Changing and Maintaining Your Home HVAC Filter

by | Energy Conservation, Energy Resources, Sustainable Energy

Why Should I Change My AC Filter?

Air filters may just seem like little boxes of cardboard with coffee filter-like material inside them, but they actually play a large role in the indoor air quality of your home. Without them, airborne debris can roam free and leave you exposed to harmful particles and allergens that can lead to illness in the long term. Making sure your home is well-ventilated and rid of pollutants can improve the air quality of your home and prevent conditions that may show up later, such as respiratory diseases like asthma.[1,3] Today we take a look at the importance of HVAC Filters

The Function of HVAC Filters In Your Home

An air filter functions just like any air filter does: air enters the HVAC equipment and is conditioned to be distributed back into your home. When the air is forced through the filter, the pleated material removes particulates and other contaminants that may be flowing through the air. Usually, when we think of “pollution,” we think of the outdoors. But the air in your home can also be polluted. Major sources of indoor air pollution include:

  • Mold and pollen
  • Smoke
  • Household products and pesticides
  • Gases
  • Asbestos, formaldehyde, and lead

Typically, long-term exposure to these pollutants will only lead to discomfort and you can feel better after removing yourself from the indoor environment. However, in more serious cases, long-term exposure to indoor pollutants can lead to Legionnaire’s disease (a severe form of pneumonia: lung inflammation usually caused by infection.)

What Are Air Filters Made of?

For something that serves a big role in the indoor air quality of your home, there isn’t much to an air filter. They are typically made of spun fiberglass material, pleated paper, or cloth in a cardboard frame.

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How Do I Know When It’s Time to Change My Air Filter?

How often you need to change your air filter can depend on a number of factors. Manufacturers usually recommend you change them every 30 to 60 days, but most HVAC professionals suggest that you change them quarterly (every three months). You should also consider changing your air filter based on other factors such as:

  • The type of air filter you are using
  • How many pets are in your home
  • The number of people in your home
  • The level of air pollution and construction around your home

If you have pets in your home, you may need to change your filter sooner—around every 60 days. If you have someone in your home that has allergies, you might need to change it every 45 days. If you own a vacation home or you live alone with no pets, you may not need to change your air filter but every six to twelve months!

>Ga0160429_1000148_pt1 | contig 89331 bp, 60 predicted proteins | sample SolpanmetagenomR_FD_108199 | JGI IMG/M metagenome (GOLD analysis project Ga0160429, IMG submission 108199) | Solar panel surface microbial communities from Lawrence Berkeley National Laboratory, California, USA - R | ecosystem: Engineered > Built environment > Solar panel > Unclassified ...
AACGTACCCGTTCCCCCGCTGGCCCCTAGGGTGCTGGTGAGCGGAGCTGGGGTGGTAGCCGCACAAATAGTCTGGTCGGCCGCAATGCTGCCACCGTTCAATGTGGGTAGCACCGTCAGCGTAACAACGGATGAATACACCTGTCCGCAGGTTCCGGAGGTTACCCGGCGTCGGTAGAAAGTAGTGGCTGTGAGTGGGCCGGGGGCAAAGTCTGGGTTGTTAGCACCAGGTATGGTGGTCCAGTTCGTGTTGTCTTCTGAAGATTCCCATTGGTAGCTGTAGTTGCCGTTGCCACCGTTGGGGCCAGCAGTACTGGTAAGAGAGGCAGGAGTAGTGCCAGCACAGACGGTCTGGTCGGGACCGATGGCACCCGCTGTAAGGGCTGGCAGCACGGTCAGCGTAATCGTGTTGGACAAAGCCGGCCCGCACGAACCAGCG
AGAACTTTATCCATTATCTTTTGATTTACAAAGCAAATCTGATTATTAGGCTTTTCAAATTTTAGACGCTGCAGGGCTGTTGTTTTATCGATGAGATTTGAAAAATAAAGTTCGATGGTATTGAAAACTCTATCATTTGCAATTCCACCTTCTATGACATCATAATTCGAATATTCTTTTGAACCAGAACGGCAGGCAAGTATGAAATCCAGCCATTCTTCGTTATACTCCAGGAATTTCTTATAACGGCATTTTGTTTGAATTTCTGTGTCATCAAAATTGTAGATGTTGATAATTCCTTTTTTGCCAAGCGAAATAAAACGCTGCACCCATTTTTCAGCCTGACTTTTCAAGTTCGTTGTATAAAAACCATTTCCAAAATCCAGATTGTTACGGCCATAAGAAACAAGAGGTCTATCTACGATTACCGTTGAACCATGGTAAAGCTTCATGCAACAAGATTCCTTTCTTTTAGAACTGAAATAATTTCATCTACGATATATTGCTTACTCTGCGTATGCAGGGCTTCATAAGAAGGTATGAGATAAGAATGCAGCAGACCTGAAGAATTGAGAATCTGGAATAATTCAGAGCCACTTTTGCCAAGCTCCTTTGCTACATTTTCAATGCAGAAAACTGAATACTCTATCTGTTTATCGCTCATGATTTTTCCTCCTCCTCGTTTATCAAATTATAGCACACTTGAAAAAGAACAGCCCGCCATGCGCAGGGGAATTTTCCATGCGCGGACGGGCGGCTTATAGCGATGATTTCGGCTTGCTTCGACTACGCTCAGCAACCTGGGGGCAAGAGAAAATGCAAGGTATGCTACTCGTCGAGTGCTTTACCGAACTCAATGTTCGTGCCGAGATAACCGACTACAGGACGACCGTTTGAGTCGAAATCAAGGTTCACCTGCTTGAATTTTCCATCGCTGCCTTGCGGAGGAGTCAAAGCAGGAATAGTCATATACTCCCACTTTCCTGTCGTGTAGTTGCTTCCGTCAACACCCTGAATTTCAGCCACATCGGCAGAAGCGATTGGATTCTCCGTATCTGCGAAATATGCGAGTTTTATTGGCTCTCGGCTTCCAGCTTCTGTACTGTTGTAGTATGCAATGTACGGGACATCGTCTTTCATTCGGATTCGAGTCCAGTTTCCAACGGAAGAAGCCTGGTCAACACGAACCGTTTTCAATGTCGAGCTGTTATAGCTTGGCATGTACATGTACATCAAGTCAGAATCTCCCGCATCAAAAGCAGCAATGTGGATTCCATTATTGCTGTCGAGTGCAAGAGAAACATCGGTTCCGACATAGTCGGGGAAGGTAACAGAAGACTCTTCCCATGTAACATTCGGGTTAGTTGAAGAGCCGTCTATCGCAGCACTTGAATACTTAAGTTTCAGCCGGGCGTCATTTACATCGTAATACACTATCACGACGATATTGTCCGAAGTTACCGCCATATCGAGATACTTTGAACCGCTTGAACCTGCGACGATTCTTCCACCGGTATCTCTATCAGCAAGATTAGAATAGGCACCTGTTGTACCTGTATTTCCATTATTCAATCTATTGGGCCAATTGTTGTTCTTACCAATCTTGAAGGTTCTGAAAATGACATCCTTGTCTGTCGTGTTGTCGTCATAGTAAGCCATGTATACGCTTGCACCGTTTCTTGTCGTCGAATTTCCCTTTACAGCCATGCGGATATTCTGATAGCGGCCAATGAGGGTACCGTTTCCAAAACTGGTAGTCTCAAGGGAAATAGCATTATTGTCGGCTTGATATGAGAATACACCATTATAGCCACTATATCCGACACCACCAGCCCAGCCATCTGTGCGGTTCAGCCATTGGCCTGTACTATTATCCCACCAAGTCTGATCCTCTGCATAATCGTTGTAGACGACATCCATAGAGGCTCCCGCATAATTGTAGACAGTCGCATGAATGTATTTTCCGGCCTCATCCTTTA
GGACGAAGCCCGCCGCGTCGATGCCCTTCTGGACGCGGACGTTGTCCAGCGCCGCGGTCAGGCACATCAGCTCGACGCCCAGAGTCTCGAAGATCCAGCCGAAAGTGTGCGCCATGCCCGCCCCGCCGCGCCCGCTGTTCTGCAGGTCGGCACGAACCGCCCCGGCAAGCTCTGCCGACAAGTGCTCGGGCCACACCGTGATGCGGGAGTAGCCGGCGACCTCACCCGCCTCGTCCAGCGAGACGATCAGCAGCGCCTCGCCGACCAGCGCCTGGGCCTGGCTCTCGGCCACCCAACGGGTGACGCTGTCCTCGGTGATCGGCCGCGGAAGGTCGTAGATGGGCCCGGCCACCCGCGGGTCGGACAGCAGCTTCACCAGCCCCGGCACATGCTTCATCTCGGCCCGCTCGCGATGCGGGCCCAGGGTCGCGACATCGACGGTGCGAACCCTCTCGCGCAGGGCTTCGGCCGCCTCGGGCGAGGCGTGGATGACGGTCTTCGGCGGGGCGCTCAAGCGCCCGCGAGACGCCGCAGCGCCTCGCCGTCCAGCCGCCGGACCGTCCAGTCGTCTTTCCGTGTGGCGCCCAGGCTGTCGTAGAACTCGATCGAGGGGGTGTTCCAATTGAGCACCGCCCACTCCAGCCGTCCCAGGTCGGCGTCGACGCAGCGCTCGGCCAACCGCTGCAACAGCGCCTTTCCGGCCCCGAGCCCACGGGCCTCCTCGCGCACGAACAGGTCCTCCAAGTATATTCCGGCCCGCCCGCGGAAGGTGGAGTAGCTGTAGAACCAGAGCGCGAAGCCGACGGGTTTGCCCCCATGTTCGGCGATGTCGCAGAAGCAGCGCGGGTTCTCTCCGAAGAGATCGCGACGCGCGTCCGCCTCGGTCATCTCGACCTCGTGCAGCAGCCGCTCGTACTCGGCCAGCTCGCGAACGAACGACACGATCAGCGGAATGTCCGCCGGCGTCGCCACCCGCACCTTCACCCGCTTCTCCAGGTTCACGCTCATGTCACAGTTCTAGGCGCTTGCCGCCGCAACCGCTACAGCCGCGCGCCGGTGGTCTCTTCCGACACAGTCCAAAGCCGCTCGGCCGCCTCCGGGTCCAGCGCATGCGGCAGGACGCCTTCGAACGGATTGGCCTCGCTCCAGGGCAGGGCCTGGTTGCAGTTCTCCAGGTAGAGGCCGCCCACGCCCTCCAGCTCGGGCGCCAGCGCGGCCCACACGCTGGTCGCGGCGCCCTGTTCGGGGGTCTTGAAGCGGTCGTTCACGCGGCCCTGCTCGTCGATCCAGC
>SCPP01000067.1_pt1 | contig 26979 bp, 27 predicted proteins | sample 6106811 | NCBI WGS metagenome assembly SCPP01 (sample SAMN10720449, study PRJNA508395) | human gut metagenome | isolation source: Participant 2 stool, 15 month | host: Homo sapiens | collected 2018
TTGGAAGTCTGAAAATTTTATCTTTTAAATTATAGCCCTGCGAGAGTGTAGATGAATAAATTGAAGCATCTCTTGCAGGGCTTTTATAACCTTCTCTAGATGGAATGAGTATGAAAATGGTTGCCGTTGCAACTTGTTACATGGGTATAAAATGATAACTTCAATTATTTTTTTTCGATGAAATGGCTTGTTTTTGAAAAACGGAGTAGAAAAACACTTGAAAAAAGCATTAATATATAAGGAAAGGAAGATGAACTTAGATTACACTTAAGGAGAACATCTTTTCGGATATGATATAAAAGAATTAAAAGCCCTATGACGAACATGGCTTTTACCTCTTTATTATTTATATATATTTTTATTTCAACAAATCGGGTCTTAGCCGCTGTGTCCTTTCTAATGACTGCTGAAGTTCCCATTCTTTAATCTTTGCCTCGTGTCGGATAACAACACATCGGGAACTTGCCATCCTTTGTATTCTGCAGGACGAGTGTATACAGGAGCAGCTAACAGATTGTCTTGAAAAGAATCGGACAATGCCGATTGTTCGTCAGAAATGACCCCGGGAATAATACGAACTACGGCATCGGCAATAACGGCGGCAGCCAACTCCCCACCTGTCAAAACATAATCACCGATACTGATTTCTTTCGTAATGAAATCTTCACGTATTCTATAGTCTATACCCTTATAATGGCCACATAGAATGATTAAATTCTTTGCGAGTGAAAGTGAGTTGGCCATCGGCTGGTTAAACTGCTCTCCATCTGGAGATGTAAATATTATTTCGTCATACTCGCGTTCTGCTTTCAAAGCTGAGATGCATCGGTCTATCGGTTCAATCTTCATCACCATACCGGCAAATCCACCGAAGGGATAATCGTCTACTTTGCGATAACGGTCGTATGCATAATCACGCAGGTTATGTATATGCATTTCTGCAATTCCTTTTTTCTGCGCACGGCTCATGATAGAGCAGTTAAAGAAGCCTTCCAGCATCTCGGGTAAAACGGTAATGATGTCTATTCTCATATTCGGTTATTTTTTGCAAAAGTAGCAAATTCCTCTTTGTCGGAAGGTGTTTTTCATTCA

What Happens If I Don’t Change The Filter in My HVAC?

If the possibility of allergies and becoming ill isn’t enough to convince you to change your AC filters, just think about the cost of not changing them. Sure, remembering to change them out and having to go buy more filters regularly can be an inconvenience, but it’s actually saving you a good chunk of change. It is estimated that HVAC systems with clean filters can be 5-15% more efficient than systems with dirty filters. Replacing your air filter can save you about $9 to $22 a month. [8]

A dirty air filter can lead to reduced airflow, resulting in no air infiltration at all. This causes your air conditioner to work harder to keep your house cool (or warm), which results in a higher electricity bill. Furthermore, it can lead to premature equipment failure and force you to repair or replace your HVAC unit.[1]

An AC filter exposed to any sort of condensation is also prone to mold growth, which can spread throughout your home through your HVAC system and lead to health problems. Depending on the severity of the moisture, you may also need to have your unit serviced or replaced. [1] Therefore, it’s just better to prevent all of these problems by replacing your air filter regularly.

How Do I Know Which Air Filter to Buy for My HVAC?

It’s important to know what filter your HVAC unit needs to ensure it gets the job done right. You should use a filter that fits properly. To check the size of your air filter, just take a look at the current filter in your HVAC unit and the size will be printed on the sides of the frame. If you don’t currently have a filter, you can measure the length and width of each return vent. You should also keep in mind the MERV Rating of your filter.

What Is a MERV Rating?

MERV stands for Minimum Efficiency Reporting Value. It was developed by the American Society of Heating, Refrigeration, and Air Conditioner Engineers (ASHRAE). The rating values value from 1 to 16 and the higher the MERV rating, the more efficient the filter will be. ASHRAE recommends a filter that has a MERV rating of 6 or higher.

Though there are filters with MERV ratings higher than 16, it is recommended that you be sure your heating and cooling equipment can handle the higher-MERV filters before buying or installing one. They are very thick and can interfere with airflow inside your HVAC system, making your unit work harder and costing you more in the long term.